As noted on Friday, Tom Corbett’s expected announcement this afternoon that Pennsylvania would sorta kinda with a waiver accept vast federal funds for expanding something like Medicaid eligibility means that a majority of states have at least sorta kinda gone along with the expansion.

This seems to be an occasion for celebration in some circles. But for the record, when SCOTUS made the Medicaid expansion optional for the states, the CW was that all the states would go along. I objected to that consensus on the day of the decision in a TNR column, and then assessed other reactions the next day here at PA:

I remain about the only member of the chattering classes willing to predict the Medicaid expansion could be in trouble, at least in the South, where it matters most…..

So far no governor has come right out and said they’d fight the Medicaid expansion now that the Court has made that action possible at the cost of something less than complete withdrawal from Medicaid (Kaiser Health News has compiled a list of quick reactions from the states on this subject, which includes some saber-rattling from GOP leaders, including one definitive prediction of resistance from a Missouri legislator). But I continue to think it’s just a matter of time until that becomes a realistic possibility. In some states it will involve a battle not only between Democrats and Republicans, but between conservative ideologues and the health care interest groups (e.g., hospitals, medical equipment vendors, private insurance companies with Medicaid delivery contracts) in a position of influence with the GOP.

I’d say implementation of ACA remains pretty strictly contingent on the November elections. If Republicans win the White House and control of both Houses of Congress (and the two outcomes remain likely to be linked), the odds are high they would attempt a total (or near-total) repeal of ACA in the context of enacting a Ryan Budget that would, of course, radically reverse progress towards universal health coverage far beyond where we were in 2010. If they lose in November, or (for the sake of argument) fail to get control of the Senate, then the big question is whether an enraged conservative movement begins looking for other options for mucking up ACA implementation, at which point demands on Republican state lawmakers to block the Medicaid expansion will be ratcheted up to a high-pitch chattering whine.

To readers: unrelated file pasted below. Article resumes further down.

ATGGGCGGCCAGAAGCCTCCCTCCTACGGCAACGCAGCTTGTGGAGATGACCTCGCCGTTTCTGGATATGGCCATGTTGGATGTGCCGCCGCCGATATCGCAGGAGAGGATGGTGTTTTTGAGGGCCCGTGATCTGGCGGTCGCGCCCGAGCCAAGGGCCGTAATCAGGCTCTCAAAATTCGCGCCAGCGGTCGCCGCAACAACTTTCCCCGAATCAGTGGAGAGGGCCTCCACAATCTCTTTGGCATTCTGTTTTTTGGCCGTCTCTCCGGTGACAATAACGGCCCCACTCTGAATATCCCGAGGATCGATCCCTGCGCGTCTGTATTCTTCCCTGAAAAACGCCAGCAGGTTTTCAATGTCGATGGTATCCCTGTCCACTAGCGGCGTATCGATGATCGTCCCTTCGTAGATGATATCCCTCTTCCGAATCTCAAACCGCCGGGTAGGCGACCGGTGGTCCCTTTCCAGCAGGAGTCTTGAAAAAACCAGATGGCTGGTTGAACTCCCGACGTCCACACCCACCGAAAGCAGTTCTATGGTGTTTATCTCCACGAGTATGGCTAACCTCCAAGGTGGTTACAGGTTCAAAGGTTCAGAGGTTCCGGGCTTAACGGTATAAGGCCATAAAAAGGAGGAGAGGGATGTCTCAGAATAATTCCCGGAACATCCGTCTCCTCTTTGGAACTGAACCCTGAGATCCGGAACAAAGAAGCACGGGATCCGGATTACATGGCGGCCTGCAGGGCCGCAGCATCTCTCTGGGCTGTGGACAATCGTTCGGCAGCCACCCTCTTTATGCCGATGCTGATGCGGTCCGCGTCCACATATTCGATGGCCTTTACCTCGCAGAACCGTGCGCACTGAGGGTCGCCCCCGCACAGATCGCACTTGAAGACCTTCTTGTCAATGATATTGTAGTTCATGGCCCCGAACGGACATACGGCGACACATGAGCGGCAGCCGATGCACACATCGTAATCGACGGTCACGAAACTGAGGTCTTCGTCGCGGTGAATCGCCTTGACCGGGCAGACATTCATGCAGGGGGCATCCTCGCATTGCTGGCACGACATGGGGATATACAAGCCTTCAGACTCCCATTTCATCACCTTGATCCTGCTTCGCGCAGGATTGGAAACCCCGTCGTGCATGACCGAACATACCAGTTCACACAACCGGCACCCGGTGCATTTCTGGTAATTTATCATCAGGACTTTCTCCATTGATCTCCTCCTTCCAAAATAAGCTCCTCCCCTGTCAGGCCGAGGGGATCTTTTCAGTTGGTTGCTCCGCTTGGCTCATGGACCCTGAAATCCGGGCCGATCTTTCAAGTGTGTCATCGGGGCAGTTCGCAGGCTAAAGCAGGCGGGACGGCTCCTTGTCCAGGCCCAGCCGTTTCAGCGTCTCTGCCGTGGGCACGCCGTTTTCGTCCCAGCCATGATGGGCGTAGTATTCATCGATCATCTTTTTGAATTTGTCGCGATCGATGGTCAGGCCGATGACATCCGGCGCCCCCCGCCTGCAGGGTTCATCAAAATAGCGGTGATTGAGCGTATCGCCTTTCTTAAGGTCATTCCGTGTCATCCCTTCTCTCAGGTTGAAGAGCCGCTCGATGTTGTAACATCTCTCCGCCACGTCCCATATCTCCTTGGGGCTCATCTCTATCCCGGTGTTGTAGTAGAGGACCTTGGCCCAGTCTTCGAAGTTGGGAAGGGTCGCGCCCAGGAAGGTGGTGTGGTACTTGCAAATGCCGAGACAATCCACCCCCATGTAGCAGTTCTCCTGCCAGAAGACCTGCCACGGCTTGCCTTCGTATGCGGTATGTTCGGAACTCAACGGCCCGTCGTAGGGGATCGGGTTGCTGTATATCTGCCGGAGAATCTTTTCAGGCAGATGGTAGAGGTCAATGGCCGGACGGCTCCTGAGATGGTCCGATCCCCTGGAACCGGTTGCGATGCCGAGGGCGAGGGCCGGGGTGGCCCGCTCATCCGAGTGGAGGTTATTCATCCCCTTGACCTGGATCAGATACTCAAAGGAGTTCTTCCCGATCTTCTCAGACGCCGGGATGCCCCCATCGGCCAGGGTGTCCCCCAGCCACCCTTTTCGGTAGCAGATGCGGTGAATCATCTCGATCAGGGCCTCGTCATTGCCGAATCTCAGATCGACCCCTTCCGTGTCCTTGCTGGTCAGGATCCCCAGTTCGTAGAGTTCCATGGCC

That seems a pretty acute prophecy, if I say so myself. I bring it up not to boast, but to warn that today’s happy-making over the progress of the Medicaid expansion is to some respects as questionable as yesterday’s. A lot of these brave GOP governors who are going along with a coverage expansion are doing so for a price: HHS cooperation with major privatization efforts in Medicaid. I’m not saying HHS is making the wrong call here; any kind of coverage is much better than none, and there’s nothing sacred about “traditional” Medicaid, which has already been vitiated in many states in favor of various privatized models. But the fact remains that the number of Republican-controlled states that have actually accepted the original Medicaid expansion deal is very small–Arizona, New Mexico, North Dakota and maybe New Jersey (though last time I checked, Chris Christie had vetoed legislation simply accepting the expansion and was preparing his own ill-defined plan). That’s important in itself, and also serves as a reminder that predicting that today’s GOP lawmakers will behave rationally is at best a dubious proposition.

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Ed Kilgore is a political columnist for New York and managing editor at the Democratic Strategist website. He was a contributing writer at the Washington Monthly from January 2012 until November 2015, and was the principal contributor to the Political Animal blog.